Winter oilseed rape crops are looking very good overall with all field work complete. There is some club root present which is been put down to growing short term brassica type cover crops in the rotation. My winter wheat is looking good and the last application of nitrogen was applied using an N sensor & variable rate N application and this looks to have worked well to date. The yield monitor on the combine will tell the full story and the value of variable rate N application. Winter wheat’s have received there leaf 3 spray and disease control look good. Winter barley was directed drilled this year and is quite variable compared to previous crops. Crop lost a number of tillers over the winter period as there was a level of slug damage which may have been due to the heavy cover crop.
Spring barley is looking very good with the first fungicide application complete. There is a level of BYDV present in the crop as we didn’t use an aphidicide as it was early sown plus the aphid traps (yellow bowls) showed low levels of BYDV transferring aphids plus high levels of beneficial predators at time of sampling. I have estimated that there is ~ 1 to 2% BYDV infection which will not impact on final grain yield. Disease levels are low in my spring barley but the T2 fungicide is not far away, crop disease levels will be assessed at awns peeping and will be the basis for my 2nd fungicide application. Currently I am looking at cover crop mixes following my spring barley for the 2nd half of August. I have had some issues with slugs in spring barley where I had cover crops of rye and phacelia. This year I will aim to remove cover crops earlier to reduce slug issues in the following winter & spring crops. I am looking at including more oilseed rape in the rotation due to higher margins and will consider this when selecting cover crop mixes for the coming season.
I finished drilling malt barley two weeks ago and this week will see the top dressing of nitrogen being applied. I have used protected urea with sulphur on all crops to date but I will use calcium ammonium nitrate (27% N) plus S on the malting barley. Of the straight nitrogen used on the farm this season 90% of it was applied in the form of protected area. This has enabled me to realise a financial saving while also reducing the farms carbon emissions. Getting the urea to spread appropriately involved a considerable amount of adjustment to the fertiliser spreader along with tray testing to establish the spread pattern.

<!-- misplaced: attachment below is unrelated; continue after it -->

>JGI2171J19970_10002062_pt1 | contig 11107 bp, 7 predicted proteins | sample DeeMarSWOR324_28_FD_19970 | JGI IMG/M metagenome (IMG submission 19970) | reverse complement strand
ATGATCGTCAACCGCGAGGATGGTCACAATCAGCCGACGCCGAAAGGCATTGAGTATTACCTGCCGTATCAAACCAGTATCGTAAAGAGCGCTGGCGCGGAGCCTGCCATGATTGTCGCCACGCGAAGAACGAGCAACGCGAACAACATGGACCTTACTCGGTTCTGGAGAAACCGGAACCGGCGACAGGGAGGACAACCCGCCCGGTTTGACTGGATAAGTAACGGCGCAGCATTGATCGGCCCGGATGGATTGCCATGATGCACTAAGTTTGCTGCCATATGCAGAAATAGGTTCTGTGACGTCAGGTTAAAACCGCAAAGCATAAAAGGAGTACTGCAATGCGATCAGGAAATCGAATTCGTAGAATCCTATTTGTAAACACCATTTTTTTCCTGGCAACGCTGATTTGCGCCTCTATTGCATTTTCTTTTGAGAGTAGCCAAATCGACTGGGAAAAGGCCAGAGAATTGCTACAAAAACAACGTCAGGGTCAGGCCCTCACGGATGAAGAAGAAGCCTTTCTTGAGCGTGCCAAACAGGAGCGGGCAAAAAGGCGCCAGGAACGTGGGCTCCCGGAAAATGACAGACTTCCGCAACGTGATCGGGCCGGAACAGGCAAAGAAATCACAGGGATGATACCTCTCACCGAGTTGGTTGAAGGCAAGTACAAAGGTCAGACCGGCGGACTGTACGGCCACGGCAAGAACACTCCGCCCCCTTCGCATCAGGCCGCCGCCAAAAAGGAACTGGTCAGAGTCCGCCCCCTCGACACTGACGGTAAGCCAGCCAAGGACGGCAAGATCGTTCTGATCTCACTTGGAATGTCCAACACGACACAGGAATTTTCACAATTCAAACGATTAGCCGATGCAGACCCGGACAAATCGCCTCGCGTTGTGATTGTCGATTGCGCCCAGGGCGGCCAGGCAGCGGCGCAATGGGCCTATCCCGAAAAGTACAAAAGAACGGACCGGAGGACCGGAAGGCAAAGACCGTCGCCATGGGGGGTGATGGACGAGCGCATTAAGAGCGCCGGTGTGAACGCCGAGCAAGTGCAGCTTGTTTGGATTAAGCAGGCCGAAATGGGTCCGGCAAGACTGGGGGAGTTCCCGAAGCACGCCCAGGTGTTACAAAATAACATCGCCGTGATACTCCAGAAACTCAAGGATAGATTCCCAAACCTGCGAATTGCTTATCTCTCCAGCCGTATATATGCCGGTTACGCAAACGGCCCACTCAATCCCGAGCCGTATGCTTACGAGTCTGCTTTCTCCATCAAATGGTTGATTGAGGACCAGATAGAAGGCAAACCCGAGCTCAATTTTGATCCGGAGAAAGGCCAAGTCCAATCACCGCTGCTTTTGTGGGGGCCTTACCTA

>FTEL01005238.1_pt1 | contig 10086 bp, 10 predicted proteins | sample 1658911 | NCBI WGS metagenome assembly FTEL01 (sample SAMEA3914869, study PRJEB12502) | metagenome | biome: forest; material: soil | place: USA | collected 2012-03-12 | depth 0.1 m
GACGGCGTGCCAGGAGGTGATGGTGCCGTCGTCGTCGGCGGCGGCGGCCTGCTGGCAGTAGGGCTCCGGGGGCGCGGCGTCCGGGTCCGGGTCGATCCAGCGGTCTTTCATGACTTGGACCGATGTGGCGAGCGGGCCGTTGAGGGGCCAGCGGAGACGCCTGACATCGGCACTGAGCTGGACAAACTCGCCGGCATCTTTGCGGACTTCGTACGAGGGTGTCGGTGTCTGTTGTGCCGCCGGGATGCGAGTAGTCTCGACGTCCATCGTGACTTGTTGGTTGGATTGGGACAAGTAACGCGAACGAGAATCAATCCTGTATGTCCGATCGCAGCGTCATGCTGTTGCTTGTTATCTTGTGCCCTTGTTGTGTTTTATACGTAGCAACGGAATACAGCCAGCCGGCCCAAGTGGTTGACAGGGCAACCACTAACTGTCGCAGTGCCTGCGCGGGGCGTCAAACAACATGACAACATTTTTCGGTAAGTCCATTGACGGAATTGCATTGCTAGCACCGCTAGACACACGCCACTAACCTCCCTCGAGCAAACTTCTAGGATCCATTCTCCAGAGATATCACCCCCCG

A fungicide and plant growth regulator will be applied to both winter rye and winter barley this week. The last 2 weeks have seen both crops stretch considerable. Both crops received their final application of nitrogen last week in the form of protected urea.
As part of the Teagasc aphid monitoring project I will be placing aphid traps in a crop of spring barley this week. Samples will be collected weekly up to GS31 to establish the quantity and species of aphid that are migrating into the crop. This data from the aphid traps will be used to establish how valid the data coming from the suction tower in Oak Park is for crops in neighbouring counties. Information from the suction tower in Oak Park will enable farmers to make an informed decision if the application of an insecticide to crops is warranted or not.
The final dressing of nitrogen was applied to oilseed rape in liquid form last week. The fungicide Filan was also applied last week at 0.4 kg/ha for sclerotinia control. While in the crop of oilseed rape I observed weaker areas that had not progressed upon further investigation it emerged that these areas were infected with clubroot. This came as a surprise considering that the last time oilseed rape was drilled in the field was 2011 and there was no evidence of clubroot in the crop at the time. However, the field was drilled with a brassica cover crop mix from 2016 to 2019 and was grazed with sheep. In recent years I have stopped using brassicas in my cover crop mixes and it would appear I was well justified in doing so.
I have acquired the use of an N sensor and will use it to scan the winter wheat when applying the T1 fungicide next week. This will enable me to apply the final split of nitrogen based upon the colour of the crop. Areas with plants that are darker in colour will have a higher nitrogen content and will receive less nitrogen in the final split. This will result in better nitrogen use efficiency offering both environmental and financial benefits.